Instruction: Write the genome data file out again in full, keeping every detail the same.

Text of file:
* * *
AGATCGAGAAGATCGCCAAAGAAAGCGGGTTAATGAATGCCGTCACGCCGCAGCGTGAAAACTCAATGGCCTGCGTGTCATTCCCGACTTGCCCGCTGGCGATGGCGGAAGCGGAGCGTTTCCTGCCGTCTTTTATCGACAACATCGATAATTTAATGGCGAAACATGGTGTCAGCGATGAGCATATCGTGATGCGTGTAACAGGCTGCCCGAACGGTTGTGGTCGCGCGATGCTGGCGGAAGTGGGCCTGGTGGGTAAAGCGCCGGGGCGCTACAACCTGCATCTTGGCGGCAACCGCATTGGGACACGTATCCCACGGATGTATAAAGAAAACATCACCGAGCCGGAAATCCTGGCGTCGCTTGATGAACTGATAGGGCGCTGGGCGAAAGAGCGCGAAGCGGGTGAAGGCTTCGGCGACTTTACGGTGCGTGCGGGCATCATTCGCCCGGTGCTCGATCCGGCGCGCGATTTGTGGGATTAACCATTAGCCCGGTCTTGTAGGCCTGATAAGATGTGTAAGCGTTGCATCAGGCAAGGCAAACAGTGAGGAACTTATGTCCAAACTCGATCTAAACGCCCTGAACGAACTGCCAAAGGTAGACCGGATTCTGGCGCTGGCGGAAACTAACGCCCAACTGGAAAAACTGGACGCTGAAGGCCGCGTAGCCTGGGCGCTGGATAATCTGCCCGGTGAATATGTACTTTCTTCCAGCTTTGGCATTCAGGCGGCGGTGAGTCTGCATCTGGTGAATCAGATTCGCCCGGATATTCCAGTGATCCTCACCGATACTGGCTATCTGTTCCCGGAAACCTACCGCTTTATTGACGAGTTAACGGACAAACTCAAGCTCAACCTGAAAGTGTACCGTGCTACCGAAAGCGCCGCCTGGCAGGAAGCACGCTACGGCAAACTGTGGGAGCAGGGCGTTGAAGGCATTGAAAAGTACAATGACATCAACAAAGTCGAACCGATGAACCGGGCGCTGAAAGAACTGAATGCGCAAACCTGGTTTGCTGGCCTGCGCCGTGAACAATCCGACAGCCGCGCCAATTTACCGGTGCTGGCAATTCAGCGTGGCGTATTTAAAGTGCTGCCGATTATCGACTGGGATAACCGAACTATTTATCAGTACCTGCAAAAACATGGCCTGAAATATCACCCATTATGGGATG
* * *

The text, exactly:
AGATCGAGAAGATCGCCAAAGAAAGCGGGTTAATGAATGCCGTCACGCCGCAGCGTGAAAACTCAATGGCCTGCGTGTCATTCCCGACTTGCCCGCTGGCGATGGCGGAAGCGGAGCGTTTCCTGCCGTCTTTTATCGACAACATCGATAATTTAATGGCGAAACATGGTGTCAGCGATGAGCATATCGTGATGCGTGTAACAGGCTGCCCGAACGGTTGTGGTCGCGCGATGCTGGCGGAAGTGGGCCTGGTGGGTAAAGCGCCGGGGCGCTACAACCTGCATCTTGGCGGCAACCGCATTGGGACACGTATCCCACGGATGTATAAAGAAAACATCACCGAGCCGGAAATCCTGGCGTCGCTTGATGAACTGATAGGGCGCTGGGCGAAAGAGCGCGAAGCGGGTGAAGGCTTCGGCGACTTTACGGTGCGTGCGGGCATCATTCGCCCGGTGCTCGATCCGGCGCGCGATTTGTGGGATTAACCATTAGCCCGGTCTTGTAGGCCTGATAAGATGTGTAAGCGTTGCATCAGGCAAGGCAAACAGTGAGGAACTTATGTCCAAACTCGATCTAAACGCCCTGAACGAACTGCCAAAGGTAGACCGGATTCTGGCGCTGGCGGAAACTAACGCCCAACTGGAAAAACTGGACGCTGAAGGCCGCGTAGCCTGGGCGCTGGATAATCTGCCCGGTGAATATGTACTTTCTTCCAGCTTTGGCATTCAGGCGGCGGTGAGTCTGCATCTGGTGAATCAGATTCGCCCGGATATTCCAGTGATCCTCACCGATACTGGCTATCTGTTCCCGGAAACCTACCGCTTTATTGACGAGTTAACGGACAAACTCAAGCTCAACCTGAAAGTGTACCGTGCTACCGAAAGCGCCGCCTGGCAGGAAGCACGCTACGGCAAACTGTGGGAGCAGGGCGTTGAAGGCATTGAAAAGTACAATGACATCAACAAAGTCGAACCGATGAACCGGGCGCTGAAAGAACTGAATGCGCAAACCTGGTTTGCTGGCCTGCGCCGTGAACAATCCGACAGCCGCGCCAATTTACCGGTGCTGGCAATTCAGCGTGGCGTATTTAAAGTGCTGCCGATTATCGACTGGGATAACCGAACTATTTATCAGTACCTGCAAAAACATGGCCTGAAATATCACCCATTATGGGATG